January 30, 2015 at 6:48 pm Comments (0)

Water Well Drilling Throughout the World

Water well drilling has been around for centuries. Although many people know what a well is, many less have actually seen one. In a world of urban sprawl, it may seem strange to consider water wells when you live in the city and simply have to turn on a tap. There are many types of water wells, however, depending on which continent you are looking at.

Australian Aboriginals used to use their hands to dig down through the desert sand until they reached mud, and eventually clear water. In order to preserve these spots of water, they would cover them up with wild grasses to protect them from the sun, bugs and dirt. In India, elaborate stepwells, which are literally wells that you must descend into via steps to fetch water, were also used to escape heat and add architectural beauty. Middle Eastern and Asian countries had more sophisticated water well drilling techniques that involved a series of wells joined by underwater canals. These were known as Qanats.

Beginning in the Iron Age, wells became very common features in civilized areas, and at this time, wells were typically lined with wood or wicker. Interestingly, the world’s oldest known wells were found in Cyprus and date back to 7500 BCE. Until modern wells, wells were dug by hand and required the water to be brought up from a varying degree of depths, most often using a bucket and a rope. As technology advanced, people discovered how to use gravity to bring water to the surface, which is how Qanats functioned. With modern water well drilling, we now have the benefit of technology that allows for pumps, and mechanical drilling that permits us to reach water aquifers at great depths.

Hand dug wells are still created today in places all around the world. They are cheap and effective and can be made by anyone, if the right spot is chosen. Driven water wells are also still created because of their cost-effectiveness. A driven well is created by hammering a pipe into the ground with a tripod and a driver. Importantly, no matter what sort of well is dug, it can always be cleaned up and encased to ensure it remains usable for lengthy periods of time.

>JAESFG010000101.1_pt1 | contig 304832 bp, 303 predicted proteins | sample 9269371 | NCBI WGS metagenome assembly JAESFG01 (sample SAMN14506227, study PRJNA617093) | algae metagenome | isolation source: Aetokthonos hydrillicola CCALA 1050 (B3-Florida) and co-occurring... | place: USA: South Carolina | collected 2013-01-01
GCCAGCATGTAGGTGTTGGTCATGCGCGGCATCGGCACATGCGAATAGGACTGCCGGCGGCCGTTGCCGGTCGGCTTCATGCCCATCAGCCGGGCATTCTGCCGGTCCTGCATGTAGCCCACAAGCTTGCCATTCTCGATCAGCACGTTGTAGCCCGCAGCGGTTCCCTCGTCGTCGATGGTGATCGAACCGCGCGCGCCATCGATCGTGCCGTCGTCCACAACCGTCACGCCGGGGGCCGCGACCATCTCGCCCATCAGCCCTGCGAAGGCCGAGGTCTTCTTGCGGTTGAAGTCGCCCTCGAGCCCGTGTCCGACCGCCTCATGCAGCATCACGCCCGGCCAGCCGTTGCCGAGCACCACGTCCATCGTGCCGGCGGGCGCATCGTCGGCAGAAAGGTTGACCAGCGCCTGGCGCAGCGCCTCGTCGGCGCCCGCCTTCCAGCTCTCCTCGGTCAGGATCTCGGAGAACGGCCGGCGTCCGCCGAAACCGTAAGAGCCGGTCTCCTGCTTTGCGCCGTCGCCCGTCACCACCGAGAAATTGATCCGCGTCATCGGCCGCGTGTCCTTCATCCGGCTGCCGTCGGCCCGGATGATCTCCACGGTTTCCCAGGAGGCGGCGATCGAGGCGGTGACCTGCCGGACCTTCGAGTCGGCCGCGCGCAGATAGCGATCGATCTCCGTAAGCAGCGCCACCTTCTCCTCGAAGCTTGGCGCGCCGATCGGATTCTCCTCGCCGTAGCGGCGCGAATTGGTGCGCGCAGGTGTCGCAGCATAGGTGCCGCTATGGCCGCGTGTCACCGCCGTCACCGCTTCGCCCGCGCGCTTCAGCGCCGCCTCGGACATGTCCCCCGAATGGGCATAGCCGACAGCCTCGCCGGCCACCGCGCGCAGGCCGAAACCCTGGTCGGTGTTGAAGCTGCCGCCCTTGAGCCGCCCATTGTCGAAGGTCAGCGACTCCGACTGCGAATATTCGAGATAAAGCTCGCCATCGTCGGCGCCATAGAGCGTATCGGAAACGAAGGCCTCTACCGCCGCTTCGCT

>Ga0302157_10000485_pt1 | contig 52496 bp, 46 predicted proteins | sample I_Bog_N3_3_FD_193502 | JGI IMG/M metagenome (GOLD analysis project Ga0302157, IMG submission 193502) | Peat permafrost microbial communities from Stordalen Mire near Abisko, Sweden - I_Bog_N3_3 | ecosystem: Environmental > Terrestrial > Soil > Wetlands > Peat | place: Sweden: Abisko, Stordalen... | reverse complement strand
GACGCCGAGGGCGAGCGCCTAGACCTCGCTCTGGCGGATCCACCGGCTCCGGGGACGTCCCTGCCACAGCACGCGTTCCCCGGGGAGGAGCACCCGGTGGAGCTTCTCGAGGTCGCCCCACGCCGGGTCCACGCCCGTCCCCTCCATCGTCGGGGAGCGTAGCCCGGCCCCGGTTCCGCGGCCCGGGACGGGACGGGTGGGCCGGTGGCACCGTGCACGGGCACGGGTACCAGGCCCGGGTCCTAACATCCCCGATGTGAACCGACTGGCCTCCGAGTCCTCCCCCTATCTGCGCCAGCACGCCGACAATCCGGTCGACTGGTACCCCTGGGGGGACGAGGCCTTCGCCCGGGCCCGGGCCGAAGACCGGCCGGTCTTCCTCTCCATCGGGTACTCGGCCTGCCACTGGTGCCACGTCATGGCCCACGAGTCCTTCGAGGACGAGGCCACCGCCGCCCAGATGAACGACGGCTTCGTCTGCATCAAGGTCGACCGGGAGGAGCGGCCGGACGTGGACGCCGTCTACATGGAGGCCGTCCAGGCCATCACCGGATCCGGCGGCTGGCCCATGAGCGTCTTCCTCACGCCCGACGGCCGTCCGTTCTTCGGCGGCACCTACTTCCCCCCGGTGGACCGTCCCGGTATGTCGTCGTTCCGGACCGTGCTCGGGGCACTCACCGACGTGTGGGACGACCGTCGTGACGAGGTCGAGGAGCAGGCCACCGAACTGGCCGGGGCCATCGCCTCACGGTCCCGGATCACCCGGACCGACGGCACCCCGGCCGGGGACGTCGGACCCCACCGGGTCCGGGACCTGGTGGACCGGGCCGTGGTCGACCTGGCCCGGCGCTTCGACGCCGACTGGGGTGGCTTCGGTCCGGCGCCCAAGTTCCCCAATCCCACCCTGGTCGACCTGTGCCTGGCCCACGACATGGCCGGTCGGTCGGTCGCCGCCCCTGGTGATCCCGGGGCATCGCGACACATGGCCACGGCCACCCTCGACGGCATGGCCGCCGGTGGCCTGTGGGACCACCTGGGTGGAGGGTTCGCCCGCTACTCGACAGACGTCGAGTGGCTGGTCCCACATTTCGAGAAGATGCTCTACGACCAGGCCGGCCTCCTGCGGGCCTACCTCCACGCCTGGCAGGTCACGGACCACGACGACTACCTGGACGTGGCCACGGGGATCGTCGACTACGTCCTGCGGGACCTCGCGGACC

Hand dug wells, for instance, can actually be quite deep and impressive. Although it is common to see a wallow type of ditch as the result of hand digging, the resulting well is largely dependent on the earth you are digging in. Sand, for example, is difficult to dig in and could require bracing to achieve any great depth, but dirt and clay would be much more manageable.

Water well drilling has been a necessity for people to survive, especially for those not located near convenient water sources, and thus its been a technology that despite rudimentary roots, has advanced incredibly throughout the centuries.

The history of water well drilling world-wide is as interesting as it is diverse. Each continent found ways around the unique challenges posed by their environment, and overcame them.

Save time and money by knowing where the water is before you drill your well.  Contact American Water Surveyors at:

Call: 877-SEISMO1 (734-7661) or 817-788-5716

Fax:  817-210-4225

Email: info@wefindwater.com

January 22, 2015 at 8:16 am Comments (0)

Water Well Drilling technology used by American Water Surveyors Saves Clients Money